Clifton-based Sax LLP Accounting recently acquired the accounting firm Hunter Group CPA in Fairlawn. The acquisition, which closed on Nov. 1, increases Sax’s size to 30 partners and a total of 168 employees and gives it offices in Clifton, Fairlawn and New York City. The move also expands the company’s footprint in the northeast and will result in Sax expanding and renovating the second floor of its office in Clifton to accommodate Hunter Group’s 30 employees.
As a result of the acquisition, Sax is now one of the top 10 accounting firms in the state and top 100 in the country, both by size and client list. Sax was also ranked third in the Top 10 Accounting Firms and Privately Held Businesses in the state ranking by NJBIZ in 2016.
The terms of the acquisition were not disclosed. Joseph Tarasco, CEO of the Accountants Advisory Group, consulted on the transaction.
Kevin Hansen, a co-managing director at the Hunter Group, said the acquisition, “gives us a bigger footprint in the New York metropolitan area. A lot of the industries that we focus on complement Sax’s areas of expertise and niches very well.”
Sax LLP Managing Partner Joseph A. Damiano told NJBIZ that both firms complement each other as they each specialize in mid-market real estate ownership businesses, construction firms, manufacturing and distribution companies, physician-owned healthcare providers, family owned businesses and services for high-net-worth families. The acquisition also cements the legacy of each firm – both are celebrating more than 60 years in business.
“Clients will remain unaffected by the acquisition,” said Damiano. “The reason we wanted to do this is we share the same client-first philosophy. From a synergy standpoint, both firms approach New Jersey businesses in a very similar way, which is why we both grew through the years,” said Damiano. “We’ve both been around for 60 plus years, we have a similar philosophy of working with family run businesses and all we’re doing with this acquisition is bringing these two businesses together and making a bigger platform for our clients.”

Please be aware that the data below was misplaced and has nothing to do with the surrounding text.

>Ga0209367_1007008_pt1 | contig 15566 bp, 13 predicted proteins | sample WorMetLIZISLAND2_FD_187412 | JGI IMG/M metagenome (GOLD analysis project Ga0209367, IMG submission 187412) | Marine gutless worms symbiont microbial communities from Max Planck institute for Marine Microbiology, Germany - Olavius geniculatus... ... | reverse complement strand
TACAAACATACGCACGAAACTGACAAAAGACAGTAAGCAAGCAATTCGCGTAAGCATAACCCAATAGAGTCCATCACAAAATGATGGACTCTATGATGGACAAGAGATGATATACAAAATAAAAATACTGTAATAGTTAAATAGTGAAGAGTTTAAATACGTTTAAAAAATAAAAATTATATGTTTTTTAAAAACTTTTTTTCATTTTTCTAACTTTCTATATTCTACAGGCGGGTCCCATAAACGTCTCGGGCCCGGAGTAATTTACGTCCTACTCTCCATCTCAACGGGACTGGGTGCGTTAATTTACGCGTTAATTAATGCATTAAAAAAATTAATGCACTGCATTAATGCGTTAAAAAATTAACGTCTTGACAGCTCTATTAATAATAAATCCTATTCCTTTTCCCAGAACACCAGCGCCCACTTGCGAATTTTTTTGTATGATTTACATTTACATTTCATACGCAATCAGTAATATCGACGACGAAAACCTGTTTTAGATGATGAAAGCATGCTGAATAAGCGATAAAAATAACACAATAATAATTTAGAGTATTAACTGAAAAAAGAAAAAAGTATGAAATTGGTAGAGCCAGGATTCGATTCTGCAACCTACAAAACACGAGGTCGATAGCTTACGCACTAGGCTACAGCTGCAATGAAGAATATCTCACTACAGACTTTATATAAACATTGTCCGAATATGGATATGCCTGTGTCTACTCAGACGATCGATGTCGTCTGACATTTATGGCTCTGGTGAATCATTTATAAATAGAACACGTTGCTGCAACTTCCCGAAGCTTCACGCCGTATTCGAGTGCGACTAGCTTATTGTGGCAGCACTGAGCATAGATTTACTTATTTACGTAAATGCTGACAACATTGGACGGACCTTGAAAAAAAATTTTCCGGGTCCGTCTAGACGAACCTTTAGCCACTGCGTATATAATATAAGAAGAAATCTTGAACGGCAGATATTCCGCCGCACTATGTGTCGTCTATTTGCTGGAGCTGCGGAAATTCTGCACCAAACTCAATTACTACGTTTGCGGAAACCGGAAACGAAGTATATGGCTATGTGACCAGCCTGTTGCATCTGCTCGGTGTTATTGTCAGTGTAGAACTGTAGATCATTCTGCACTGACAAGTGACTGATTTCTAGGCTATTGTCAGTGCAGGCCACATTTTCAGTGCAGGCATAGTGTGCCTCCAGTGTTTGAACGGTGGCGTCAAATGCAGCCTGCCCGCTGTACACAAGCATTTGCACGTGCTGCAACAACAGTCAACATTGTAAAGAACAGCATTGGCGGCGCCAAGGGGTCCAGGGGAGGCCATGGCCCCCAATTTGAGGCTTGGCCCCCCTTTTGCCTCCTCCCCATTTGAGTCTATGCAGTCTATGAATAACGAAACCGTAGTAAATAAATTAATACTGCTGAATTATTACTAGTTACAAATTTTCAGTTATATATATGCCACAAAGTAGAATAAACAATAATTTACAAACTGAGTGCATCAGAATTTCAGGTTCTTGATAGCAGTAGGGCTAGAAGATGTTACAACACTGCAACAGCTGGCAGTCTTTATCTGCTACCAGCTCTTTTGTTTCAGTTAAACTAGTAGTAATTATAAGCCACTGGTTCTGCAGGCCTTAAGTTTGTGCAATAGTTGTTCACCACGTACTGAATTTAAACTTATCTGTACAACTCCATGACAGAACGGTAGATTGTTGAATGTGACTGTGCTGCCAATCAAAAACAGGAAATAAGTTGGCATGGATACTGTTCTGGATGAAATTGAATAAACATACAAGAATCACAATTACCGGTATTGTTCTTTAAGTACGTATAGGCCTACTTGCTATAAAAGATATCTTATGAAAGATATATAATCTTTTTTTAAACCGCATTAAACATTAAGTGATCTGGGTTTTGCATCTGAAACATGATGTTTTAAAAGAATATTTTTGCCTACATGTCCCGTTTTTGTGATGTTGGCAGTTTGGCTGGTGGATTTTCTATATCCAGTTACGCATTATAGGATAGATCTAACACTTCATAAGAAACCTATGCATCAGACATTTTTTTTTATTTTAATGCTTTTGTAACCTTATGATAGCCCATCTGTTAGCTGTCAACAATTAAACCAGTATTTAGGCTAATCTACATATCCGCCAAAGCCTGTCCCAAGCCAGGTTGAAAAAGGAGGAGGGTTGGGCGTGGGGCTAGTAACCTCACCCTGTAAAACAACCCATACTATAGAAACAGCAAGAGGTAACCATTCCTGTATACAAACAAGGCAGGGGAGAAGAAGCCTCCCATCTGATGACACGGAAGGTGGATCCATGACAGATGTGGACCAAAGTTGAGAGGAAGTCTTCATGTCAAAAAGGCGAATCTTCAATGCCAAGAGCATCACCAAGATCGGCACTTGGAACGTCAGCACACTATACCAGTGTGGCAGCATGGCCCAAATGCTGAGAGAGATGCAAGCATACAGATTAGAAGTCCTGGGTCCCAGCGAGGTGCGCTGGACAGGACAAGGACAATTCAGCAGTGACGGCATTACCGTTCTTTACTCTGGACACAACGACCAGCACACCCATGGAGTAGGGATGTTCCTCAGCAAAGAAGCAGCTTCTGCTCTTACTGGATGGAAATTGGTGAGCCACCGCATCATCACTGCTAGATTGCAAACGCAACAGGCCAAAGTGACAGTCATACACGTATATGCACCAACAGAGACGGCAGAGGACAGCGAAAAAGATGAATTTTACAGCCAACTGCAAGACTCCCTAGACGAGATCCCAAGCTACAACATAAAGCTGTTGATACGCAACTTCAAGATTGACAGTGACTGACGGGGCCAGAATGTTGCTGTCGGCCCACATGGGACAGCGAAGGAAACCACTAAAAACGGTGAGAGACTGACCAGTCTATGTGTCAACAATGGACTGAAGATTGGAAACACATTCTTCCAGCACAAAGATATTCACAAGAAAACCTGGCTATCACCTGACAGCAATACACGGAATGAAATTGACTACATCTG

Damiano added that the combination was a means of cementing the future of both firms and continuing their legacy.
Real Estate, Manufacturing/Distribution and Construction companies make up roughly 45 percent of Sax’s overall business. While the newly expanded Sax remains committed to growth in these areas, as a result of the acquisition they will also look to expand their Family CFO, Healthcare and Not-for-Profit practices.
The acquisition should benefit both firms, said Hansen. “We think that the Family CFO practice will be a high area of growth for both firms,” he said. Sax’s Family CFO practice, he said, provides personalized attention to the financial affairs of high-net-worth individuals and families.
Damiano added, “In the New Jersey area, you have a lot of money being passed down to new generations, and these next generations need help in managing their finances and managing their overall office.”
Going forward, the combined firms will continue to look to grow organically, and educate their clients on new accounting rules regarding real estate leases. The firm will also look to gain more international clients that are seeking to set up offices in the state.
Sax hired about a dozen new employees starting Nov. 6 between all three offices, Damiano said. Hanson added that both firms have used internship programs over the years. He said interns are usually hired in January and February and many are later offered full time positions.
Hansen also said that another area of potential for the firm is international companies.
“One thing we’ve seen is a lot of international businesses, many of them software and technology companies, coming into New Jersey and setting up satellite offices,” said Frank Pawlowski, co-managing director of the Hunter Group. “With this merger, we’re hoping to work with more of those types of clients.”
Pawlowski who focuses on real estate, explains one big challenge for the firm is to educate clients on the Financial Accounting Standard Board’s (FASB) new rules regarding leases. Last year, FASB changed the Generally Accepted Accounting Principles (GAAP) to require companies to report leases as both assets and liabilities on their balance sheet, even if the tenant’s intent is to return the asset to the landlord.
In the past, if a company leased a building, all it had to do was expense the least costs on a monthly basis, said Pawlowski. “Now you have to capitalize the lease upfront, so that’s going to change the way the presentation of the balance sheet will look,” he said.
“We look forward to working with our clients as we get them up to speed in understanding the changes in revenue recognition as it relates to GAAP,” added Pawlowski. “That impacts loan covenants and lines of credit that businesses rely on. Eventually, clients will have to discuss with their banks how these changes could affect the covenants of their existing agreements.”